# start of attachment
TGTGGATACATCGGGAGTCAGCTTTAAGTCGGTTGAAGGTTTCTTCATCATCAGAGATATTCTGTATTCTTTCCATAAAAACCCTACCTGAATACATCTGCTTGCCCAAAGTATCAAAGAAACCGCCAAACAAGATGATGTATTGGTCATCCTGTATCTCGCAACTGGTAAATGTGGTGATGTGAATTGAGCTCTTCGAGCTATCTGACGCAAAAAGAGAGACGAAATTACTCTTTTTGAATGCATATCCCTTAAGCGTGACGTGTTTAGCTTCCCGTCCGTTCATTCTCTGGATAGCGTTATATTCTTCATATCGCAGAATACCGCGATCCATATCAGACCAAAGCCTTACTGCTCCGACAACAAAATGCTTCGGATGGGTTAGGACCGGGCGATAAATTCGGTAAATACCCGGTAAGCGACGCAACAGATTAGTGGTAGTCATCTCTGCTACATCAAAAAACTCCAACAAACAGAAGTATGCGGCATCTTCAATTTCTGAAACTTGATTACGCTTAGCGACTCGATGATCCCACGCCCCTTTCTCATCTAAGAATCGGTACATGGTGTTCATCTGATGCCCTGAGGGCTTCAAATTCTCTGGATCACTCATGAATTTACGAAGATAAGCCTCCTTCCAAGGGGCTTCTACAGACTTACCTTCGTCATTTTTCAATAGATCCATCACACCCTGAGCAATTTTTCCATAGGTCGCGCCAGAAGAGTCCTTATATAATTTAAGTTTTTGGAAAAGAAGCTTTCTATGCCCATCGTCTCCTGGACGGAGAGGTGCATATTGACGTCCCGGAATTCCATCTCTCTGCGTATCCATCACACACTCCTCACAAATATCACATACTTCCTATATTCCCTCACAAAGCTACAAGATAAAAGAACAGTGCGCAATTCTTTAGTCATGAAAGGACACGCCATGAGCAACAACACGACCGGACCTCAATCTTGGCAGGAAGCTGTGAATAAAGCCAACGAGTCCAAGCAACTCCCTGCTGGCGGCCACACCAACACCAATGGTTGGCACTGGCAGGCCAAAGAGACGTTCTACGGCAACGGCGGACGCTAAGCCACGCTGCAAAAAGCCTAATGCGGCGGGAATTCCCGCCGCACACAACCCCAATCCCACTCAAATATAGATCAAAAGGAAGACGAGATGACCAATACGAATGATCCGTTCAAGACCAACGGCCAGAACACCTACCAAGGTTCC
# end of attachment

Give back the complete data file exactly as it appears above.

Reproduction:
TGTGGATACATCGGGAGTCAGCTTTAAGTCGGTTGAAGGTTTCTTCATCATCAGAGATATTCTGTATTCTTTCCATAAAAACCCTACCTGAATACATCTGCTTGCCCAAAGTATCAAAGAAACCGCCAAACAAGATGATGTATTGGTCATCCTGTATCTCGCAACTGGTAAATGTGGTGATGTGAATTGAGCTCTTCGAGCTATCTGACGCAAAAAGAGAGACGAAATTACTCTTTTTGAATGCATATCCCTTAAGCGTGACGTGTTTAGCTTCCCGTCCGTTCATTCTCTGGATAGCGTTATATTCTTCATATCGCAGAATACCGCGATCCATATCAGACCAAAGCCTTACTGCTCCGACAACAAAATGCTTCGGATGGGTTAGGACCGGGCGATAAATTCGGTAAATACCCGGTAAGCGACGCAACAGATTAGTGGTAGTCATCTCTGCTACATCAAAAAACTCCAACAAACAGAAGTATGCGGCATCTTCAATTTCTGAAACTTGATTACGCTTAGCGACTCGATGATCCCACGCCCCTTTCTCATCTAAGAATCGGTACATGGTGTTCATCTGATGCCCTGAGGGCTTCAAATTCTCTGGATCACTCATGAATTTACGAAGATAAGCCTCCTTCCAAGGGGCTTCTACAGACTTACCTTCGTCATTTTTCAATAGATCCATCACACCCTGAGCAATTTTTCCATAGGTCGCGCCAGAAGAGTCCTTATATAATTTAAGTTTTTGGAAAAGAAGCTTTCTATGCCCATCGTCTCCTGGACGGAGAGGTGCATATTGACGTCCCGGAATTCCATCTCTCTGCGTATCCATCACACACTCCTCACAAATATCACATACTTCCTATATTCCCTCACAAAGCTACAAGATAAAAGAACAGTGCGCAATTCTTTAGTCATGAAAGGACACGCCATGAGCAACAACACGACCGGACCTCAATCTTGGCAGGAAGCTGTGAATAAAGCCAACGAGTCCAAGCAACTCCCTGCTGGCGGCCACACCAACACCAATGGTTGGCACTGGCAGGCCAAAGAGACGTTCTACGGCAACGGCGGACGCTAAGCCACGCTGCAAAAAGCCTAATGCGGCGGGAATTCCCGCCGCACACAACCCCAATCCCACTCAAATATAGATCAAAAGGAAGACGAGATGACCAATACGAATGATCCGTTCAAGACCAACGGCCAGAACACCTACCAAGGTTCC